# Numerical Differentiation. What is the best method?

What is the best method for 1D numeric differentiation? Something as glorious as Gaussian quadrature for numeric integration.

Maybe differential quadrature is such a method? What is its accuracy?

I'm well aware that it is really easy to have symbolic differentiation in the program (automatic differentiation or truly symbolic algorithm). However to use such methods it is necessary to rewrite all functions to be differentiated. Thus one can't differentiate functions imported from libraries.

I need differentiation almost with the machine precision.

• J.M. has already supplied some excellent ways of performing numerical differentiation, including methods like Cauchy's formula. There is a simple method that I use that gets me first derivatives at near machine precision levels. It is the complex step derivative: $f'(x) = \mathrm{Im}(\frac{x + ih}{h})$, where $h$ can be chosen to be the machine epsilon (see citeseerx.ist.psu.edu/viewdoc/… for guidance). It is trivial to implement in any language with a complex number datatype (e.g. Fortran). – Gilead May 8 '11 at 16:23
• Ok, I see that J.M. has linked to this method (due to Squire and Trapp) in one of the references. – Gilead May 8 '11 at 16:24
• @Gilead: The only reason why I linked to it in the comments instead of my answer is that even though I know it's good, I haven't extensively experimented with it. – J. M. is not a mathematician May 8 '11 at 17:07
• BTW... I trust that you only want first derivatives? The higher the derivative order, the less likely any of the proposed methods become successful... – J. M. is not a mathematician May 8 '11 at 18:03
• It's worth noting that the complex step derivative is just a thinly disguised version of automatic differentiation. It works because real analytic functions have their derivatives baked into their complex implementations. – Geoffrey Irving Mar 10 '17 at 3:47

If your function is badly behaved (e.g. noisy, very oscillatory), no method will perform properly (differentiation is numerically very unstable). That being said, for "nice functions", I have good experience with polynomial (Richardson) extrapolation methods. This paper and this paper give hints on how you might write your own implementation. I will note that this is the method implemented in the NAG numerical libraries (with of course a few wrinkles of their own).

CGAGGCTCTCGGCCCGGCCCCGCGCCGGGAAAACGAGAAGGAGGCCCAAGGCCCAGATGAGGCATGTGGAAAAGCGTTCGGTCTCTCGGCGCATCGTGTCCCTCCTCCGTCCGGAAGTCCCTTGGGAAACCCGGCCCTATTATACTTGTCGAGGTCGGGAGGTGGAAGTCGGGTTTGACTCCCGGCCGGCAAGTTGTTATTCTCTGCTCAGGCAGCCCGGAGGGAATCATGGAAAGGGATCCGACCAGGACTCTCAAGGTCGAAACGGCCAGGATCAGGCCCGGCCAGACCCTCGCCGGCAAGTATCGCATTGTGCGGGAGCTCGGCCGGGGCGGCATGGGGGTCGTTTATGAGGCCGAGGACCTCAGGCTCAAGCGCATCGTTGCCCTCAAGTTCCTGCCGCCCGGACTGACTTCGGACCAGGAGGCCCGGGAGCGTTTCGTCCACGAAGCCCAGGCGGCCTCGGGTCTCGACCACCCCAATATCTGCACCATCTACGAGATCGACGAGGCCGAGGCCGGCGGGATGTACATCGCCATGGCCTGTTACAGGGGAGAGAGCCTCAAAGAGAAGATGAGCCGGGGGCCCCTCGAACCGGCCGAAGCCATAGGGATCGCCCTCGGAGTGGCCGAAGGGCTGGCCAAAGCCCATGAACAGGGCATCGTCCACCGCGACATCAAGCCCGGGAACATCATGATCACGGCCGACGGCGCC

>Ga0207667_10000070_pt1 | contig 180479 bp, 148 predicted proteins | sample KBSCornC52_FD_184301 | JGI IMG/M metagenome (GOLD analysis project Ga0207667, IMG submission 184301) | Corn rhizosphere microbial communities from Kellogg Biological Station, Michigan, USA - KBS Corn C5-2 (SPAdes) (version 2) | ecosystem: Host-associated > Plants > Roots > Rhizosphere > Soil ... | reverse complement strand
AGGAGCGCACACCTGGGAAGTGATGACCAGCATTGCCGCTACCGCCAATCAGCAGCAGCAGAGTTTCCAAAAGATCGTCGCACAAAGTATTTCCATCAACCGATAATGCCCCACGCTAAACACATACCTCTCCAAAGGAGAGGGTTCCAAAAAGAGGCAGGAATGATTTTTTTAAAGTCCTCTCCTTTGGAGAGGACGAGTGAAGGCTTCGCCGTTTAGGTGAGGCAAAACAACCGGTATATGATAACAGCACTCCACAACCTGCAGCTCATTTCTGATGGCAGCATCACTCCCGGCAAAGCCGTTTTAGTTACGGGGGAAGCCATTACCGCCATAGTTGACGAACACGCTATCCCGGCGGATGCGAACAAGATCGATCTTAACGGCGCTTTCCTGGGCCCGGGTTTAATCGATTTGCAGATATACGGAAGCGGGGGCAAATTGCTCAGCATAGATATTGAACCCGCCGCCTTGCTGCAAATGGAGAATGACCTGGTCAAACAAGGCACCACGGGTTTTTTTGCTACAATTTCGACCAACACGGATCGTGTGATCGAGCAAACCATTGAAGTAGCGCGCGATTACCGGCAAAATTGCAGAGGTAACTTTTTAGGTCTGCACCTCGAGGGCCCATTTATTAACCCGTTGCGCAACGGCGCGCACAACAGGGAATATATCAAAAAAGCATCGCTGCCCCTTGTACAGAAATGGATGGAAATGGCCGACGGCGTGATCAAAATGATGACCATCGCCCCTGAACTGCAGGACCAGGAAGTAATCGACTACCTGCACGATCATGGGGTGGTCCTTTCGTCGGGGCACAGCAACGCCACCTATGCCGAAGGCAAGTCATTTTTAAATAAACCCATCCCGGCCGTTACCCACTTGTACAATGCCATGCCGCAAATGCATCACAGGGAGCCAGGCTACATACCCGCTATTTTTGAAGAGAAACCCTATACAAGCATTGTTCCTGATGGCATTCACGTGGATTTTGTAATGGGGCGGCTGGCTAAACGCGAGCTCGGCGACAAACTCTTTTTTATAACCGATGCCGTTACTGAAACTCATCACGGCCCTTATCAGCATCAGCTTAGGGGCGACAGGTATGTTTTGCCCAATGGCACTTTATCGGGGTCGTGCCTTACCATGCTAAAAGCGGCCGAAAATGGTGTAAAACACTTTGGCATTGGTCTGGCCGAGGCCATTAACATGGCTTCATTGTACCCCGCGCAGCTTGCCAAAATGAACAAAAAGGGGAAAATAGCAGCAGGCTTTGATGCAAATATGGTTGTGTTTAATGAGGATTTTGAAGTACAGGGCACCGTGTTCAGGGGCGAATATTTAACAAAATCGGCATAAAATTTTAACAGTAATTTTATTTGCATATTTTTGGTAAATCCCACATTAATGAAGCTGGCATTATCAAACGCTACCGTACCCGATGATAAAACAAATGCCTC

There are two possible alternatives if for some reason you don't want to use Richardsonian methods. One is to use Cauchy's differentiation formula:

$$f^\prime(x)=\frac1{2\pi i}\oint_\gamma \frac{f(t)}{(t-x)^2}\mathrm dt$$

where it is up to you to choose a suitable counterclockwise contour $\gamma$ (a circle is customary); the other is to use the "Lanczos derivative":

$$f^\prime(x)=\lim_{h\to 0}\frac{3}{2h^3}\int_{-h}^h t\;f(x+t)\mathrm dt$$

where you either will have to experiment with an appropriate step size $h$, or use some extrapolative procedure.

You will have to experiment with your computing environment to choose.

• This algorithm from the ACM might also be of interest: dx.doi.org/10.1145/362759.362820 (@Netlib: netlib.org/toms/413). See also dx.doi.org/10.1137/0704019 , ams.org/journals/mcom/1968-22-102/S0025-5718-1968-0230468-5/… , dx.doi.org/10.1137/S003614459631241X , and dx.doi.org/10.1145/838250.838251 . You've quite a lot to choose from, if you are able to evaluate your function to differentiate at complex arguments (as with using the Cauchy differentiation formula). – J. M. is not a mathematician May 8 '11 at 16:04
• Thank you very much for the respond, now I'm studying the techniques connected to Lanczos derivative, at least at the moment they look promising for me. I will report later on the results. As for using complex numbers I don't actually see the point in it. I can't use them to find derivatives of already implemented functions of type $\text{Double} \to \text{Double}$. If I was to reimplement these functions I would rather use dual numbers to have exact (i.e. exact as symbolical ones) derivatives. – Yrogirg May 8 '11 at 17:41
• "As for using complex numbers I don't actually see the point in it." - the differentiation problem tends to be a bit more stable if you do complex evaluation versus constraining yourself to evaluating only at real values, but that's why I gave the Richardson and Lanczos methods since I do know that sometimes you can only evaluate at reals... – J. M. is not a mathematician May 8 '11 at 17:57
• At the end I have abandoned all the numeric techniques and decided to stick to symbolic differentiation. I had to rewrite the program but now at least I have exact differentiation. May be later I will have to return to the issue. – Yrogirg May 10 '11 at 15:18
• I don't understand how the Lanczos derivative is any better than the finite-difference approximation. In order to evaluate the integral you need to perform a subtraction, which seems to be exactly equivalent to the finite-difference formula in terms of accuracy/stability... am I missing something? How are you supposed to do that integration? – user541686 Mar 1 '15 at 13:02